By Joann M. Ringelstetter
Part 1 and Part 2 of this 3-part series covered all the activities that occurred on Saturday, May 2, 2015, the first full day of the Lincoln Funeral Reenactment in Springfield, Illinois. Part 3 will cover the reenactment of the funeral procession that took place on Sunday, May 3, 2015.
Although it was a very long and tiring day on Saturday, Ruth and I set our alarm and got up around 4:30 on Sunday morning. Saturday had ended with the disappointment of the candlelight vigil for Lincoln’s coffin being canceled due to an impending storm. Our original plans had called for photographing the coffin at dusk on Saturday and dawn on Sunday.
The all-night vigil was supposed to have lasted until 6:00 Sunday morning. So we hoped that maybe they had continued the vigil after the storm had moved through. This, however, was not the case. The hearse was still inside the fire station at 5:00 a.m. Near the fire station, we found this stovepipe hat sculpture, which contained some great Lincoln quotes, such as "My dream is of a place and a time where America will once again be seen as the last best hope of earth."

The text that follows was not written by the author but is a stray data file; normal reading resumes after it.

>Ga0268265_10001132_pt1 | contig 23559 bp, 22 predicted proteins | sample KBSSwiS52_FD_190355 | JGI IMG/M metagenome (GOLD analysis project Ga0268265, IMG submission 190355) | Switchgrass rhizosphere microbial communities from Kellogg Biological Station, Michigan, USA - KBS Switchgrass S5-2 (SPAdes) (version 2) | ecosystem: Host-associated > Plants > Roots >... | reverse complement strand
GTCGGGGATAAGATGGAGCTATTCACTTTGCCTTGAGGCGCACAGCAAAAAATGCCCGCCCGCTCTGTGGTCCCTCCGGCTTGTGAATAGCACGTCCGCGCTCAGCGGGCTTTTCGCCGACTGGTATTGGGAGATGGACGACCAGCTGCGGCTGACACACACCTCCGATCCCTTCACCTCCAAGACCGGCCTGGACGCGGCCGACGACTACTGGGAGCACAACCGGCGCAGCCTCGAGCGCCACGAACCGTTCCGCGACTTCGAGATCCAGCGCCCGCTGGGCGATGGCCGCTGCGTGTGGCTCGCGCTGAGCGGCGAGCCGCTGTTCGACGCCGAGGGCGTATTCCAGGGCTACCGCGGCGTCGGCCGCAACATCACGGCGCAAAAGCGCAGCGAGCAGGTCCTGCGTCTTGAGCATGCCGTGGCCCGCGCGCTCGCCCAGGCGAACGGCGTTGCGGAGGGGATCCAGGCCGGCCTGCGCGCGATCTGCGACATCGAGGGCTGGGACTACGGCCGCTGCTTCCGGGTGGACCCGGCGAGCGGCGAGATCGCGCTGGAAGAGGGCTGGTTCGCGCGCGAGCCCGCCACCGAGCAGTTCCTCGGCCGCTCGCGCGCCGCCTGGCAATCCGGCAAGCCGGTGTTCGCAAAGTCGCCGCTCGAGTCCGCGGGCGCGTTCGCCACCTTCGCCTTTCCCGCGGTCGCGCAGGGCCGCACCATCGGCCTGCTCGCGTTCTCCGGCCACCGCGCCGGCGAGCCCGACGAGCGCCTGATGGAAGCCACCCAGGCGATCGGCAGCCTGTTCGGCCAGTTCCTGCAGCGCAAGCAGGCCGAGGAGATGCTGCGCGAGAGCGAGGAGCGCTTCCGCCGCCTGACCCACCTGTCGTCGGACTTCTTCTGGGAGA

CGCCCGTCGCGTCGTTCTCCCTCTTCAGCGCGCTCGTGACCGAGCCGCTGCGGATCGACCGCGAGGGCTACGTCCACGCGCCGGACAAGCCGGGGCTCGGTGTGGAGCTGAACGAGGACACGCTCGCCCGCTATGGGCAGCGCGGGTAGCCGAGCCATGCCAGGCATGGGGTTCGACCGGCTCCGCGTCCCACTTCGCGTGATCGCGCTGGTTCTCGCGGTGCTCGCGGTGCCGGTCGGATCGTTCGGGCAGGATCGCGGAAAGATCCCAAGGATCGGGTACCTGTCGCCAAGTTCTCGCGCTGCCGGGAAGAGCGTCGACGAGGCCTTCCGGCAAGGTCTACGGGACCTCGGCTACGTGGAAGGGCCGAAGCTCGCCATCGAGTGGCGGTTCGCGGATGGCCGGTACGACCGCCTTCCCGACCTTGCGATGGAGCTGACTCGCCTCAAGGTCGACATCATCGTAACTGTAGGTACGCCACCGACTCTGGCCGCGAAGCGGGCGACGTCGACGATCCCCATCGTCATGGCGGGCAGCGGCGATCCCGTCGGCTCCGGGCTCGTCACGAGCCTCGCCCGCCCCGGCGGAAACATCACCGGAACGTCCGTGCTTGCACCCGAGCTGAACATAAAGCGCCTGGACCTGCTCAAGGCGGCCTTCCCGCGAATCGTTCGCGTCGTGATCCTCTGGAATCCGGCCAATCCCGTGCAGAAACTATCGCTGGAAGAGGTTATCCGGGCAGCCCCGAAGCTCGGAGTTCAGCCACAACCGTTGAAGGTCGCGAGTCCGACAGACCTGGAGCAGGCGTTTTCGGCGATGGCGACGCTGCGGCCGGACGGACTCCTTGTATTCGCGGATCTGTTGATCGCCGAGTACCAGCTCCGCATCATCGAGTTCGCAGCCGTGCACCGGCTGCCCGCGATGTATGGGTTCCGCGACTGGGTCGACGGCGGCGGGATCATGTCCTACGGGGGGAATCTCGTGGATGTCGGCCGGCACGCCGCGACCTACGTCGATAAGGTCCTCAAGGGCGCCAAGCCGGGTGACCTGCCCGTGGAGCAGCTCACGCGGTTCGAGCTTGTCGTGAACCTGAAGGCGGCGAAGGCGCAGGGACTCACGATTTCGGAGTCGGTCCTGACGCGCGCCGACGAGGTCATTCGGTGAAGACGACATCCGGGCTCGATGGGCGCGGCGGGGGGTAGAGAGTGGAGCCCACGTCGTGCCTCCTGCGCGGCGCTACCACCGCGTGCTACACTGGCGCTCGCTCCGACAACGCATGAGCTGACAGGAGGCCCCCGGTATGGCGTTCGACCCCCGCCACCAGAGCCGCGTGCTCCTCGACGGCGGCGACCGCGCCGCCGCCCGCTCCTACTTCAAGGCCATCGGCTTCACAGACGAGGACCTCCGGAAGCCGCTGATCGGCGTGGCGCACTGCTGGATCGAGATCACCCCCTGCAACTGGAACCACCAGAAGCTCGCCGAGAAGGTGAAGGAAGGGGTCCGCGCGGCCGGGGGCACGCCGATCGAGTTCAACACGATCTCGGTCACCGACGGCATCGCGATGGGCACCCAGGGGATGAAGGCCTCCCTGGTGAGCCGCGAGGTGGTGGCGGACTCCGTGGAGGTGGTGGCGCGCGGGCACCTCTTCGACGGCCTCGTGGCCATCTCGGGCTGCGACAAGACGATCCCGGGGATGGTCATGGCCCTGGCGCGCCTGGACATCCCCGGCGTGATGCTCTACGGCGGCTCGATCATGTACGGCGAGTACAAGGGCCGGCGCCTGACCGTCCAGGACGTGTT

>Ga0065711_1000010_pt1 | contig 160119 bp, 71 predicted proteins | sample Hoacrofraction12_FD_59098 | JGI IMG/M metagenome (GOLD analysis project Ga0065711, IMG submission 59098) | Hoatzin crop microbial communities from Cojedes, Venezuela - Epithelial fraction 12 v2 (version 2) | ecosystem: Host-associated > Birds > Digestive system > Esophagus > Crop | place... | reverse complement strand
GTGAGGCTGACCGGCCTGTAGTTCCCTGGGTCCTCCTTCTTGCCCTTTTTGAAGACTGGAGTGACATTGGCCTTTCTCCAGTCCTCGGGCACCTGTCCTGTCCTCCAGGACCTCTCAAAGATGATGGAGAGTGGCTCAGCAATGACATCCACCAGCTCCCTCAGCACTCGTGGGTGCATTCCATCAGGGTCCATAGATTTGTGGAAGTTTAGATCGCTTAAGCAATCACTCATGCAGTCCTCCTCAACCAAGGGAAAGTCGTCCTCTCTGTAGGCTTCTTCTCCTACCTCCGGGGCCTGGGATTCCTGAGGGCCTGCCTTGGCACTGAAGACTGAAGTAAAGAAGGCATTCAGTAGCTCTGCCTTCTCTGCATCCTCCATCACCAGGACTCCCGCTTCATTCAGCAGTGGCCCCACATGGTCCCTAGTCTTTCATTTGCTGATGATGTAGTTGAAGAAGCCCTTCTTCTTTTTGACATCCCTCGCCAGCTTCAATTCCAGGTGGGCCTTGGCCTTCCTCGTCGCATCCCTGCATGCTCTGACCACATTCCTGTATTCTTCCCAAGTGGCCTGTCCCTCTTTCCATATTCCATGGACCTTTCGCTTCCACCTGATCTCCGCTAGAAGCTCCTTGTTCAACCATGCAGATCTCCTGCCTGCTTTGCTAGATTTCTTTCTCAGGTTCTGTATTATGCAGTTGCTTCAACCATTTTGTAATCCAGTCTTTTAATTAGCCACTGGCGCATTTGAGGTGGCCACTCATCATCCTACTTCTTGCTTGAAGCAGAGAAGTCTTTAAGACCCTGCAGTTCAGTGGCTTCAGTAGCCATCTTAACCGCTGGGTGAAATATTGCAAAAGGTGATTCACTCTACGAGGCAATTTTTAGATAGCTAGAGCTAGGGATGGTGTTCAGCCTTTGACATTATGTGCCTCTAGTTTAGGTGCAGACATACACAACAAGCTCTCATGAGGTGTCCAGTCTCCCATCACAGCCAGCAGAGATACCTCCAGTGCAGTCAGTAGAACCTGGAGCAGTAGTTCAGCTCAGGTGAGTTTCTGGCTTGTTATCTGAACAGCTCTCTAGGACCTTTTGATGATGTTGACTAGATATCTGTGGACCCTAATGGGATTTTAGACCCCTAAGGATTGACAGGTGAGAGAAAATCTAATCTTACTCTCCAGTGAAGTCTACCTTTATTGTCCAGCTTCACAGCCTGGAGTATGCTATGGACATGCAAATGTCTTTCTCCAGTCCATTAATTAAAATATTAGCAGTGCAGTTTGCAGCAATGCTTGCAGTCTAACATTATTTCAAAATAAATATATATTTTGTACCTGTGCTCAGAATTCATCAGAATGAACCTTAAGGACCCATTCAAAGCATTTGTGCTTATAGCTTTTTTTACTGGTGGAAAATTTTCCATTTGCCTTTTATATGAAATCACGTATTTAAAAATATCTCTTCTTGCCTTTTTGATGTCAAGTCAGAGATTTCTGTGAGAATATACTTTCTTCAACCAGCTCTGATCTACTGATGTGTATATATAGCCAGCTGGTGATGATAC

We then headed to the Lincoln home to capture some photos before it was again surrounded by hundreds of people. Built in 1839 and purchased by the Lincolns in 1844, it was the only home ever owned by Abraham Lincoln and is now the centerpiece of the Lincoln Home National Historic Site. When the Lincolns moved to Washington, D.C., they rented the house to the Lucian Tilton family.
It was draped in black fabric, just as it had been after Lincoln’s death. In 1865, when nearly 150,000 mourners came to Springfield to see his body and attend the funeral, thousands flocked to his home hoping to see anything related to the Lincoln family.